As the subprime mortgage meltdown grows, some experts are starting to see the resulting fallout rivaling corporate scandals of earlier this decade, like Enron, that prompted the passage of the Sarbanes-Oxley Act.

Even former Securities and Exchange Commission Chairman Arthur Levitt expects to see more massive writedowns on the way. He believes banks aren’t being candid about the full extent of their subprime mortgage holdings. Last week, he told Bloomberg News that he thinks the Financial Accounting Standards Board should force the banks to close a loophole that lets them keep the structured investment vehicles holding subprime debt off their balance sheets.

“These banks claim these entities were separate,” he said. “If so, then why are billions of dollars being spent bailing out these companies? Evidently they were not as separate as claimed in their accounting.”

As FASB struggles to cope with how to value the banks’ holdings in the midst of a shrinking market for mortgage debt, it also will need to look at exactly what the banks can do with the billions they hold in subprime mortgage debt to let investors know the true extent of their holdings. Treasury Secretary Henry Paulson is working on an agreement to temporarily freeze rates so that mortgagees can avoid the sharp increases in adjustable rates, at least for a while, and hopefully avoid foreclosure. That may help bring some stability to the market, or it could just help extend the timing of the inevitable crisis.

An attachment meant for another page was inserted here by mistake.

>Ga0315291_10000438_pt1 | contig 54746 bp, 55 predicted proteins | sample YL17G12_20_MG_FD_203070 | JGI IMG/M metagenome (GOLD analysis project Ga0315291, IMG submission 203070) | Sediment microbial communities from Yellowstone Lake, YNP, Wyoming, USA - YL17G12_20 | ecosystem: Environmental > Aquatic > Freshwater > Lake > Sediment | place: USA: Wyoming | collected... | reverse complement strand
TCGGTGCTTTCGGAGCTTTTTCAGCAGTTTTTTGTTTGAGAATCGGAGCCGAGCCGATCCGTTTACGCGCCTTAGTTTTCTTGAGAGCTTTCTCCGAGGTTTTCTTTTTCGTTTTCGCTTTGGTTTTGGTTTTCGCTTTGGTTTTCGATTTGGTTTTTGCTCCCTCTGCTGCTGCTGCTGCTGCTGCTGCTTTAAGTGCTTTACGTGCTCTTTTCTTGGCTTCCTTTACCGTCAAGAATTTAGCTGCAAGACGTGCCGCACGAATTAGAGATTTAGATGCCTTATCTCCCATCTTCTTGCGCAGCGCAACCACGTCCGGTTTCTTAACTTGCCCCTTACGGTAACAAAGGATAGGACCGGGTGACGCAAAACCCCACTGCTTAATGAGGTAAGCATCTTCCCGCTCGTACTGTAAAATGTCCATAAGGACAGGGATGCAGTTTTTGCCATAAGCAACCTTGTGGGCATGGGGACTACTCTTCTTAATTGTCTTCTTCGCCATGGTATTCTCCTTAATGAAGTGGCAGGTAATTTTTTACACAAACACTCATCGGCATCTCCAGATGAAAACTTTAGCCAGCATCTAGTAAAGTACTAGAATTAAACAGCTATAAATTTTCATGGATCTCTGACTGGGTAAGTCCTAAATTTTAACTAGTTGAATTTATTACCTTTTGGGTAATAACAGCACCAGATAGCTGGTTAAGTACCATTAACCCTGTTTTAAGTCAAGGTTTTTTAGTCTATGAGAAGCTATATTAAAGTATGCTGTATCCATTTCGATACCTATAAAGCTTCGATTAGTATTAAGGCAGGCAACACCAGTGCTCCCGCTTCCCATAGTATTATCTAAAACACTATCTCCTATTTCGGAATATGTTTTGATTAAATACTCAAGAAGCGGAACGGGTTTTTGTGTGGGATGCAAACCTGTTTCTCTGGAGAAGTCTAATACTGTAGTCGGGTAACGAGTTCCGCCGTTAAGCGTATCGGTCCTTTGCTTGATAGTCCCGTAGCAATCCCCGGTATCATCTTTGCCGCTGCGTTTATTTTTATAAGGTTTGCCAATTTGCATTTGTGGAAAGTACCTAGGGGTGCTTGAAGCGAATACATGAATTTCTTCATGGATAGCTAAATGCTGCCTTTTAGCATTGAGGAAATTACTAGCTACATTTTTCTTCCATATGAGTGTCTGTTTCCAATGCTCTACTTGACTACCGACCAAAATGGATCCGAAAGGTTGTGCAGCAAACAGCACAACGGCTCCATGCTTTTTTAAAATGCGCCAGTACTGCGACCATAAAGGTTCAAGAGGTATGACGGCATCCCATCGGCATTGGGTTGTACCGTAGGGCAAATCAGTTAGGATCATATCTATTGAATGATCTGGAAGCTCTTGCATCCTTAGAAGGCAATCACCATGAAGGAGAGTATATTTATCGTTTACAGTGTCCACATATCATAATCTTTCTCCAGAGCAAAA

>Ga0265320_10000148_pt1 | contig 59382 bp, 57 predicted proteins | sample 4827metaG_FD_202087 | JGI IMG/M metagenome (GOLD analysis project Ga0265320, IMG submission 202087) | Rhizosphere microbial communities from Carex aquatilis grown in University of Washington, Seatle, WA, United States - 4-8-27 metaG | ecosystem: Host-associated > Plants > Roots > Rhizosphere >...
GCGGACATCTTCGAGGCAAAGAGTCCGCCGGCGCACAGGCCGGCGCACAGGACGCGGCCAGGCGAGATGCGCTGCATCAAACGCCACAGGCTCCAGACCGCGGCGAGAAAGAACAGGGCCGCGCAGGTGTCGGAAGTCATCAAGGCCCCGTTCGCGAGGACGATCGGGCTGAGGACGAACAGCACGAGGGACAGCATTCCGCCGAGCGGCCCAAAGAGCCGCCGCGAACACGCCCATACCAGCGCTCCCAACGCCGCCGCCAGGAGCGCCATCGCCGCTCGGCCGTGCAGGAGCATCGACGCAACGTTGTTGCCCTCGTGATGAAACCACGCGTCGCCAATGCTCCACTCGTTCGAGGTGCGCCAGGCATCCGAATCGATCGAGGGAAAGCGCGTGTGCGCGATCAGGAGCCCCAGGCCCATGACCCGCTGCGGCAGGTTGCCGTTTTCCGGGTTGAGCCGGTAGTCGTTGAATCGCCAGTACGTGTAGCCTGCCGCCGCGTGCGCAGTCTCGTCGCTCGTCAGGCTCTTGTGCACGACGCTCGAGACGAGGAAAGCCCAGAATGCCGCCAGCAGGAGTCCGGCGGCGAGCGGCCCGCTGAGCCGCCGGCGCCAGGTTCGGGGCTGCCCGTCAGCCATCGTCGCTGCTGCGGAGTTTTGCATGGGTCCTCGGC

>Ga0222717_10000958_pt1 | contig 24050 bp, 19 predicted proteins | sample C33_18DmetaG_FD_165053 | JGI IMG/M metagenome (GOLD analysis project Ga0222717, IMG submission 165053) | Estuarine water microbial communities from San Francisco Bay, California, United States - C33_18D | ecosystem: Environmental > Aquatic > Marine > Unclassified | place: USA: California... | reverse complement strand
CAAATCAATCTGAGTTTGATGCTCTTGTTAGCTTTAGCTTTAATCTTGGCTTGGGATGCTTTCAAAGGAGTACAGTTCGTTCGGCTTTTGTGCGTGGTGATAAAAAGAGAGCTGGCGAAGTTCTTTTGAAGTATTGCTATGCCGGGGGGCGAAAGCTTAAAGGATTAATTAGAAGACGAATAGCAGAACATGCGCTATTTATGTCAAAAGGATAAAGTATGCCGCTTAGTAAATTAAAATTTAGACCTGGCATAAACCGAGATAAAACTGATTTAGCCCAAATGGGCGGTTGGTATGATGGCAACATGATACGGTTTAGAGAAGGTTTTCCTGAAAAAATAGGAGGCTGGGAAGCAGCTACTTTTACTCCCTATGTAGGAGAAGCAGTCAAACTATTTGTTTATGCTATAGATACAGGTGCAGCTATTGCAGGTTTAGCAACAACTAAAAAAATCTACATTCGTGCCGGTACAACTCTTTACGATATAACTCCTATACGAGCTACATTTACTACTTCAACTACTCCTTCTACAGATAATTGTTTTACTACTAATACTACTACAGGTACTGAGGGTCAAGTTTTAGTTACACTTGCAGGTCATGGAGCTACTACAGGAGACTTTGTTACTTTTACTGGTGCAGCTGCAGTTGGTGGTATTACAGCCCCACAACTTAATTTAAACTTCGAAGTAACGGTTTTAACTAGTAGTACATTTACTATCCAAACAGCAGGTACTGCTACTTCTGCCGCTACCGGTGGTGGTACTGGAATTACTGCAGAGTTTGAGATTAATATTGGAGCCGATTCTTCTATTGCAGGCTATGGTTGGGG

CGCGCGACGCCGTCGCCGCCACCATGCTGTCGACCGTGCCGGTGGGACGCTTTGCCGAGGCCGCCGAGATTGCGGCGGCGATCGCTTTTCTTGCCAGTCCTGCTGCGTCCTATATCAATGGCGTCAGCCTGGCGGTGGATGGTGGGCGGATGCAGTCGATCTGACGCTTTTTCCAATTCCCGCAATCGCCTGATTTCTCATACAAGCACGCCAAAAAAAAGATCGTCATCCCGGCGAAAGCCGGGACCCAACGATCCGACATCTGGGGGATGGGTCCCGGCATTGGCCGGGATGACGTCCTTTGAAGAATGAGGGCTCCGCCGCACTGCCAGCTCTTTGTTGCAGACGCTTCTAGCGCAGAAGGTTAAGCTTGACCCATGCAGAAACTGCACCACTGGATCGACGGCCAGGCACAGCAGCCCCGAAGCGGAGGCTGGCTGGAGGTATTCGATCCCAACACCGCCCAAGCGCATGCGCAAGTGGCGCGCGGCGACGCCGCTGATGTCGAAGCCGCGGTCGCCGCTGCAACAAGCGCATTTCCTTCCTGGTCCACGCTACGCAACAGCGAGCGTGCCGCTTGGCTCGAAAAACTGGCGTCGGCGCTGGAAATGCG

Experts are beginning to question whether increased regulation will help. “We seem to fly from one crisis to another,” said FASB Chairman Robert Herz at the IFAC World Accountancy Forum in New York. “When I go abroad nowadays, [I see] we’re losing credibility. It doesn’t play on Main Street anymore and it doesn’t play in most foreign capitals.”

Former SEC Commissioner Roel Campos is doubtful if the answer is increased regulation. “The regulator’s tools are disclosure,” he said at the IFAC conference. “I don’t know if it’s fair to expect regulators to prevent the next subprime mortgage [crisis]. The tools are there.” He noted that the portfolios can change so quickly on these holdings that by the time a quarterly statement comes out, they could already have changed. But knowing what’s on those balance sheets, even if it’s just a snapshot in time, is still going to provide investors with more data about the risks.

By closing the loopholes so banks are forced to account for their full subprime mortgage holdings, investors too will be less subject to the rude shocks of learning of the latest write-offs. These and other changes could lead to legislation that may not be as sweeping as Sarbanes-Oxley, but it will certainly have an impact that’s closer to home for people trying to hold onto their homes.

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